Jazz influence. That suggests the Jazz don’t need to be super lucky to land a non-lottery No. 1 for the likes of Kelly Olynyk or Jordan Clarkson (if the latter took over), but beauty is in the eye of the beholder. My information says the Jazz did not tender a No. 1 pick to Olynyk at the deadline, and Clarkson’s contractual future is uncertain.
Going the other way, this story seems to indicate that the Jazz could get a high-level starter for their #9 pick or a solid rotation piece for #16 or #28 – but this is probably the wrong time in their trajectory to add wind -now pieces instead of taking shots focused a few years out during the long period of team control that comes with rookie contracts.
Options for other assets
Teams often get firsts in draft-adjacent deals by using other “stuff,” but if you’re looking to get into the first half of the draft, you’d better call with a future 1st as part of your offer.
History says that outside of player trades and promotion deals, you have to offer a future 1st or cap relief to get higher than around #24. From #24 on, you can often find a deal for 2nd and/or cash, like in a famous Jazz deal where they acquired a 3-time All-Star for #46 and some skrillah.
The other part of this research is how these trades for future firsts often go badly for the “seller”. In two-thirds of the cases where a future pick was the primary move, the future asset ended up being the same or worse in terms of draft position.
It will be interesting to see how new salary cap realities affect the trade value of late firsts. Teams used to sell these fairly easily (or use them to stash international drafts) because of the guaranteed salary attached to even late first-timers. But as finding cheap ways to fill out a roster becomes even more important, taking a shot there may increasingly be considered a risk worth taking. In six of the past nine drafts, no team has traded a 26-30 pick immediately around draft night.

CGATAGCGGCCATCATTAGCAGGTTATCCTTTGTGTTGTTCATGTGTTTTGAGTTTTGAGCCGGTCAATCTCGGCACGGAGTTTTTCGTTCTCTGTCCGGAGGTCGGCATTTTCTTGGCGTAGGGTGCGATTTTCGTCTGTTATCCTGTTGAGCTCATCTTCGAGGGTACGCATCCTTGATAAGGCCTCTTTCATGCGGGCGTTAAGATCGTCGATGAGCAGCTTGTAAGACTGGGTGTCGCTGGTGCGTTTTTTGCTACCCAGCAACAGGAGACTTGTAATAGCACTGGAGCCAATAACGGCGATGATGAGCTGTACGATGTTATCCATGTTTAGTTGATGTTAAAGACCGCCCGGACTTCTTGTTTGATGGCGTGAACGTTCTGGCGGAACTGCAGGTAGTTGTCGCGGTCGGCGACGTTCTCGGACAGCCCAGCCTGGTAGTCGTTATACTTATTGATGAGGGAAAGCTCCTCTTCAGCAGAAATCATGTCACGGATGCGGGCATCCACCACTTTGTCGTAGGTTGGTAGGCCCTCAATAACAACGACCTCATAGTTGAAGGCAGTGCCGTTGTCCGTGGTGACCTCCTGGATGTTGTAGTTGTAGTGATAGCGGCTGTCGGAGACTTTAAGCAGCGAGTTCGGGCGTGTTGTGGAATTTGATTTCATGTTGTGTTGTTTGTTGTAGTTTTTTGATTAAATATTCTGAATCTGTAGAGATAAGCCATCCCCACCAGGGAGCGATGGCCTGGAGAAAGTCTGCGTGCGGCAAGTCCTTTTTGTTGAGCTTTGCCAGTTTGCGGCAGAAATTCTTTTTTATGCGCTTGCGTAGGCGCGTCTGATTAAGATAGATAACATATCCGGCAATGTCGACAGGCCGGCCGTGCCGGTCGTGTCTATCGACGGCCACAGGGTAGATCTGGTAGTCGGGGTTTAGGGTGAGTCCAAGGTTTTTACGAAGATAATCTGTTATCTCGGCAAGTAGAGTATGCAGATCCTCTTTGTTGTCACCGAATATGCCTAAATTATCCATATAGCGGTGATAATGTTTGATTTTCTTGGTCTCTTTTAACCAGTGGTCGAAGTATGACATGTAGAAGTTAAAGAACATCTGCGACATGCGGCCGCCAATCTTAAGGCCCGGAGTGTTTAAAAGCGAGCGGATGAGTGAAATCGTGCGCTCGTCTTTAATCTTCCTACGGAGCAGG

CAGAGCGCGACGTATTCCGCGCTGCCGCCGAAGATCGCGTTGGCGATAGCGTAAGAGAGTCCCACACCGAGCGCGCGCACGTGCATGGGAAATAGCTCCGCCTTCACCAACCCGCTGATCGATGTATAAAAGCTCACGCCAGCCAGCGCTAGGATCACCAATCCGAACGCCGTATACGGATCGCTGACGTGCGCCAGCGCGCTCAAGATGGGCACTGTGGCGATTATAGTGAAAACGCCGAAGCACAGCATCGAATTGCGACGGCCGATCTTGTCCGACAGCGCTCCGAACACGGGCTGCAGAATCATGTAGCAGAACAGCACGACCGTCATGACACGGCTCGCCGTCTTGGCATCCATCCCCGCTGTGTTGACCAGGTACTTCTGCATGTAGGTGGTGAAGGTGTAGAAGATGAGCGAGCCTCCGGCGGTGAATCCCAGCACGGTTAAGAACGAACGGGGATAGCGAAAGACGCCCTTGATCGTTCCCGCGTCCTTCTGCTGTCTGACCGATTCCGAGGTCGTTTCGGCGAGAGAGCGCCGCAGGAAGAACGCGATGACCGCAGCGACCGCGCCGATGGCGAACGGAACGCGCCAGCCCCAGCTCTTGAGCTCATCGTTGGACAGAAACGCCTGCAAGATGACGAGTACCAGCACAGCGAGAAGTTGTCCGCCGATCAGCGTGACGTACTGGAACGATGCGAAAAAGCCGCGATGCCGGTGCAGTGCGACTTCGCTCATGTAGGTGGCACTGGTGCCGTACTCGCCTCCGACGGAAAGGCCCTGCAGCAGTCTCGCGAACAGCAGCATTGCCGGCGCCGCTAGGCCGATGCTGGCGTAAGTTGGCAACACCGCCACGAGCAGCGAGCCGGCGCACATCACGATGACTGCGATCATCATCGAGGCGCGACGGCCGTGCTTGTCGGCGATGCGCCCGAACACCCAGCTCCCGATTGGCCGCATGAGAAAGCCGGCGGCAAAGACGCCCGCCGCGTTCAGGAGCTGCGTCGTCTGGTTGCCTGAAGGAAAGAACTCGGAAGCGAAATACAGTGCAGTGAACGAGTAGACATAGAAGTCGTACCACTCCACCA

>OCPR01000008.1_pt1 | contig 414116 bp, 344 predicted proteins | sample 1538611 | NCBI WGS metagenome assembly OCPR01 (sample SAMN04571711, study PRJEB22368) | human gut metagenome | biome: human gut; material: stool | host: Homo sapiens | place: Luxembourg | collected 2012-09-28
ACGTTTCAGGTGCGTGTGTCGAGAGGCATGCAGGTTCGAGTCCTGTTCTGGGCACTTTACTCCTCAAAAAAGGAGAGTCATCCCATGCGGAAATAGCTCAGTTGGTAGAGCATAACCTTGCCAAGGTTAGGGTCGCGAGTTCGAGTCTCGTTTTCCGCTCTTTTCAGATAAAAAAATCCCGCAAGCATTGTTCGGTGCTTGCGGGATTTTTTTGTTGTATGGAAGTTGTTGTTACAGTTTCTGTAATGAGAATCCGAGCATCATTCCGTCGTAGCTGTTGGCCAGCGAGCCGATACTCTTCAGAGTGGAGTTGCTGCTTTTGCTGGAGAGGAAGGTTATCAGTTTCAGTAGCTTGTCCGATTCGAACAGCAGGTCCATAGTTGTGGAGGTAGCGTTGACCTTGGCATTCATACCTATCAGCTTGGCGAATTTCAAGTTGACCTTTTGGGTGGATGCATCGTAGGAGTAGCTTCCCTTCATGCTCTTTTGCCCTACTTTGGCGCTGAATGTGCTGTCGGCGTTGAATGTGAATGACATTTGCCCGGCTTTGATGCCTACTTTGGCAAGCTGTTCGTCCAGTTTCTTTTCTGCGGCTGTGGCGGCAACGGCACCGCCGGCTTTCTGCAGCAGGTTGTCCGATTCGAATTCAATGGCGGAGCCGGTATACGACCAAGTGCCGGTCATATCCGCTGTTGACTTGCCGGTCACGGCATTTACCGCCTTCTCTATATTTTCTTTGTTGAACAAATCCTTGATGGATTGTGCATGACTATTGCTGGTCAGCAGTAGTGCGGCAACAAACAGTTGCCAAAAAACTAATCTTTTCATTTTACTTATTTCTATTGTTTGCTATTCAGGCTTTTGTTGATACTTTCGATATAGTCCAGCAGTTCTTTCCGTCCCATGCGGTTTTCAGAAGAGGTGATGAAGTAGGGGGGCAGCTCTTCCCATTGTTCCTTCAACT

Jazz influence. It is highly unlikely that the Jazz trade #9 or #16 just for a future first.
There are some interesting questions about #28. The Jazz will apparently bring back three second-year players next year, so drafting three more rookies could overload their player development coaches in a way worth thinking twice about.
Getting some seconds might not be a bad option here. I’ve heard the Jazz might want to take some seconds this year when they own other teams picks because it means they can throw protection at them like the Lakers did with their own 2027 pick traded to the Jazz . For example, if they owned another in 2025, they could trade the best of Cleveland/Minnesota that year while adding insurance if one of those picks ends up in the top four. It would still be a pretty valuable asset if the Jazz find themselves bidding on a star at some point.
Drafts are a strange currency, and never more so than this particular week. The Jazz have picks in several different draft areas, so they can sniff around a lot of options in terms of trading up, down, out or potentially even in if they feel the need to pounce because a guy is there.
When that happens, this is a handy guide to what value you can reasonably expect to see on either side of a trade involving a first-round pick.